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The Inflation Reduction Act of 2022
On Sunday, August 7, 2022, the US Senate passed the Inflation Reduction Act of 2022 (H.R. 5376). The vote to pass the bill was strictly on party lines with the 50 Democratic senators voting in favour plus the tie-breaking vote of the President of the Senate and US Vice President, Kamala Harris. The House of Representatives passed the bill on Friday, August 12, 2022, by a vote of 220 to 207. The bill has been in gestation for about a year and corralling the votes of Senators Joe Manchin (D-WVa) and Kyrsten Sinema (D-AZ) required considerable compromise, cajoling and arm-twisting. In the end, the Senate passed the bill. President Biden signed the bill into law on Tuesday, August 16, 2022.
The name of the bill is misleading in that there is little to nothing in it specifically aimed at curbing inflation. Perhaps granting the Medicare agency authority to negotiate drug prices with the pharmaceutical companies may have the potential to lower drug prices, but any effect that that policy has on inflation is secondary. According to various official and semi-official budget scoring studies, the bill may reduce the budget deficit by several hundreds of billions of dollars over a ten-year period. At present, US federal government outlays are topping $6 trillion annually and rising fast with deficits expected to remain well above $1 trillion annually. This does little to alter the structural deficit in the US budget, which is secular and spans decades of both Democratic and Republican control of the federal government. Republicans have excoriated the bill as likely to cause unemployment (despite a critical labor shortage currently) and likely to cause a recession. If, instead of a political slogan, that were actually true, the bill might be a legitimate, albeit painful, use of fiscal policy aimed at curbing inflation. To whatever extent an arm of government may actually cause a recession rather than the normal economic cycle, it is more likely to result from the Federal Reserve missing the mark a bit in raising interest rates to cool an inflationary economy rather than from this act of Congress.
Pursuant to the bill, the US federal would expend or reduce revenues by up to $460 billion over the next ten years in an effort to reduce carbon emissions by about 40 percent from 2005 levels. The bill contemplates numerous renewable energy projects and incentives. The measures that are likely to attract the attention of the public expand existing incentives for the purchase of electric vehicles (“EVs”). The numeric limit of the number of vehicles eligible by manufacturer would be lifted. The credit is for $7,500 for new EVs and $4,000 for used EVs. However, luxury EVs do not qualify. The term “luxury” means a cost of $55,000 for sedans and $80,000 for SUVs and trucks. Moreover, purchasers will fail to qualify for the full credit if they are single and have modified adjusted gross income above $150,000 or if they are married and have income above $300,000. For used EVs, the price cap drops to $25,000 and the income caps fall to $75,000 for single and $150,000 for married. There are to be significant expenditures totaling roughly $374 billion for renewable energy, equipment for the reduction of emissions from coal and natural gas-powered plants and air pollution control measures. Supporters of the bill claim that these measures will produce numerous new jobs.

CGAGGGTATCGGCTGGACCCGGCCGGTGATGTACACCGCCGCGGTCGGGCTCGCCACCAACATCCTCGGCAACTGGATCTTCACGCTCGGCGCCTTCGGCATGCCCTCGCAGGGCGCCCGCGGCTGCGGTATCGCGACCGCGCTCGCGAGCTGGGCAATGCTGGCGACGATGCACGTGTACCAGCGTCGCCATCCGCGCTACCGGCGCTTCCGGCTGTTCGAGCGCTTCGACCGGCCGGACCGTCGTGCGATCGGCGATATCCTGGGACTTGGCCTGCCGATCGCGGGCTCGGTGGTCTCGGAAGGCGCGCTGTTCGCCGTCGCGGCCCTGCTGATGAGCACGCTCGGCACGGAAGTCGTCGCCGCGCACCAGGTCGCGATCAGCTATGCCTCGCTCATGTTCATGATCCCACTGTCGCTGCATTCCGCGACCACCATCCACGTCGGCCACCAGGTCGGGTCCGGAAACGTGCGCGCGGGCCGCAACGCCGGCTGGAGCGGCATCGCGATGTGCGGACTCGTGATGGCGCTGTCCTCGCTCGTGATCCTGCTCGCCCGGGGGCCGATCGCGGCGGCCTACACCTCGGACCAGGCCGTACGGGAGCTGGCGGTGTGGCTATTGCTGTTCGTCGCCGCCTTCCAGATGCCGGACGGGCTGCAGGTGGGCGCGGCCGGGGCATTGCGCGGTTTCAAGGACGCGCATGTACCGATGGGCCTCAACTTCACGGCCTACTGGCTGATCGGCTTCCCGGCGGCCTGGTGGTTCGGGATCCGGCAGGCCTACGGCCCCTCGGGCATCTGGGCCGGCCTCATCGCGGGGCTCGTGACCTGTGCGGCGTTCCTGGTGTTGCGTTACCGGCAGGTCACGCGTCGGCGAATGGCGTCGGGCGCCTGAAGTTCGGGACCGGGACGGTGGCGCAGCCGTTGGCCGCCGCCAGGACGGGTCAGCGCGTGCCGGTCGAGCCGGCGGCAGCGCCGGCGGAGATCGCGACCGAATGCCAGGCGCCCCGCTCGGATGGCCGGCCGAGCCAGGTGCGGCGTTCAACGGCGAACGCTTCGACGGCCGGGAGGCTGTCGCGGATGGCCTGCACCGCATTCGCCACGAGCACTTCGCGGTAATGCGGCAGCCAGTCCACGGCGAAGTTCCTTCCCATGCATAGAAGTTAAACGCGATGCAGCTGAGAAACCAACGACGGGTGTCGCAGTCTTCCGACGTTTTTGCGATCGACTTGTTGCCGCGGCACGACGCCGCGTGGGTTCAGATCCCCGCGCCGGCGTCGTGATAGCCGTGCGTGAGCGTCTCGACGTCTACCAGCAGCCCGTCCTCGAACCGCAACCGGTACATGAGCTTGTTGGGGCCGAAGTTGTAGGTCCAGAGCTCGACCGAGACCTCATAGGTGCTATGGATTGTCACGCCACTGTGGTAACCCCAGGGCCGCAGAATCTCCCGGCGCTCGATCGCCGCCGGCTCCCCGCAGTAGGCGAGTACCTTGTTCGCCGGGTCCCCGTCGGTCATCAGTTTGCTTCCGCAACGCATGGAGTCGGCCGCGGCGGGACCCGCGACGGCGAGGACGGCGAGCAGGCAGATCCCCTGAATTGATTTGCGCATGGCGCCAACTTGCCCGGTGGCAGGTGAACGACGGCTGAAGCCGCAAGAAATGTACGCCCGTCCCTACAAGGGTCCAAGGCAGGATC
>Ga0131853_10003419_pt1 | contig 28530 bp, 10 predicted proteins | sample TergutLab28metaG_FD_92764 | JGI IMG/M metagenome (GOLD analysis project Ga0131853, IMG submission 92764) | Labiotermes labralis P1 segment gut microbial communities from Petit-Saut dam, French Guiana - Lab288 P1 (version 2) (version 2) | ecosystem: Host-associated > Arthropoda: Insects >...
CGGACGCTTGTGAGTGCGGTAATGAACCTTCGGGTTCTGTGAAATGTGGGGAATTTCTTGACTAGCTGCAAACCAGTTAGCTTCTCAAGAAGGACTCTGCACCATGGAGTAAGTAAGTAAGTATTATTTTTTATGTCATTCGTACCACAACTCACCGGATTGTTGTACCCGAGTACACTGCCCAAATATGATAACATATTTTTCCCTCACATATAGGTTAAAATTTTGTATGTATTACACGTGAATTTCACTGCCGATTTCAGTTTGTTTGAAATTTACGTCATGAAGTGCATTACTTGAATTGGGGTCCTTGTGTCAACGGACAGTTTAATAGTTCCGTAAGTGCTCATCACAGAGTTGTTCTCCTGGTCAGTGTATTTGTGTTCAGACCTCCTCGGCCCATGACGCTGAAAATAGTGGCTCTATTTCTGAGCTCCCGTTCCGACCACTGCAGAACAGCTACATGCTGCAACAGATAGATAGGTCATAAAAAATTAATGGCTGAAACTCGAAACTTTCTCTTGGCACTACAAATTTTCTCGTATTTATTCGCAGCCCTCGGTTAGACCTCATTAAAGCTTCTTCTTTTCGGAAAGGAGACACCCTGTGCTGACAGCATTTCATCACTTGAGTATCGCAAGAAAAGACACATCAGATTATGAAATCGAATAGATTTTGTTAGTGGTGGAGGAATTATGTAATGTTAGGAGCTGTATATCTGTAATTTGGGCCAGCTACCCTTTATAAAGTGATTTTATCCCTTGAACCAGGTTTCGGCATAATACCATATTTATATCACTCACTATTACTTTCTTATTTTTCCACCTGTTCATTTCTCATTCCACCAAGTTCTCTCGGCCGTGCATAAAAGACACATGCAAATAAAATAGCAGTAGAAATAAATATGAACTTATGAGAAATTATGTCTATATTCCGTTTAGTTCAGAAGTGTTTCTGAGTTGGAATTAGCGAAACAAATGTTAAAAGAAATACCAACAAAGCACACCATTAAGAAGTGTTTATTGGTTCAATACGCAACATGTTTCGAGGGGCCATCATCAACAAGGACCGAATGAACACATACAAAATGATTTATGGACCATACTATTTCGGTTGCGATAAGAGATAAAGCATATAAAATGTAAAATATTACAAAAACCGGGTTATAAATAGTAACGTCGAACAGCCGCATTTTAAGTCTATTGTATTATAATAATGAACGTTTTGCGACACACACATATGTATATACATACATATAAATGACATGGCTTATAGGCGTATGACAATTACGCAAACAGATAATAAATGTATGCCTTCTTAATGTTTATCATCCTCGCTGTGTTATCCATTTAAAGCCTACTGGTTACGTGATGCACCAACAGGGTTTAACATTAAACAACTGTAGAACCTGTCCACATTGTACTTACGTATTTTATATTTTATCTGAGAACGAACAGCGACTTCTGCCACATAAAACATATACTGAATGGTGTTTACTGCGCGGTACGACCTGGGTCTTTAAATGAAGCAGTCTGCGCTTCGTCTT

The bill earmarked $64 billion to assist Medicare participants in capping their annual out-of-pocket prescription costs at $2,000 per year starting in 2025. Beginning in 2023, the cost of insulin would be limited to $35 per month. The bill contemplates that Medicare will be able to pay for a significant portion of these measure by obtaining the right to negotiate drug prices with the pharmaceutical industry.
The bill will provide incremental funding of over $80 billion to the IRS, which is expected to use those funds to raise revenue well in excess of the expense. Time will tell. The IRS has fallen far short of its own revenue estimates many times in the past.
There are two major tax provisions intended to raise the revenue needed to fund the above-mentioned expenditures. One is a 1 percent excise tax on stock buybacks, effective January 1, 2023, expected to raise over $70 billion.
The second revenue measure is a corporate minimum tax of 15 percent. This tax represents the US implementation of Pillar Two of the OECD initiative agreed to in December 2021 by 137 nations. It is aimed at the largest multinational enterprises (MNEs). The corporate minimum tax will apply to the adjusted financial statement income of “applicable corporations.” The tax base will be pre-tax net income according to generally accepted accounting principles with a number of complex adjustments certain to keep accountants up at night for years to come. A corporation that has average adjusted financial statement income over $1 billion over a three-year period is an applicable corporation subject to the tax. However, if the corporation is a member as defined of a foreign-parented multinational group the income threshold drops to an average of $100 million over the three-year period. The Joint Committee on Taxation has estimated that about 150 MNEs may be subject to the corporate minimum tax. It appears likely that this tax would be eligible for a deduction from Canadian tax or foreign accrual property income, as applicable since it will be imposed on net income.
Interesting times…we’ll continue to stay tuned for any further changes that might happen.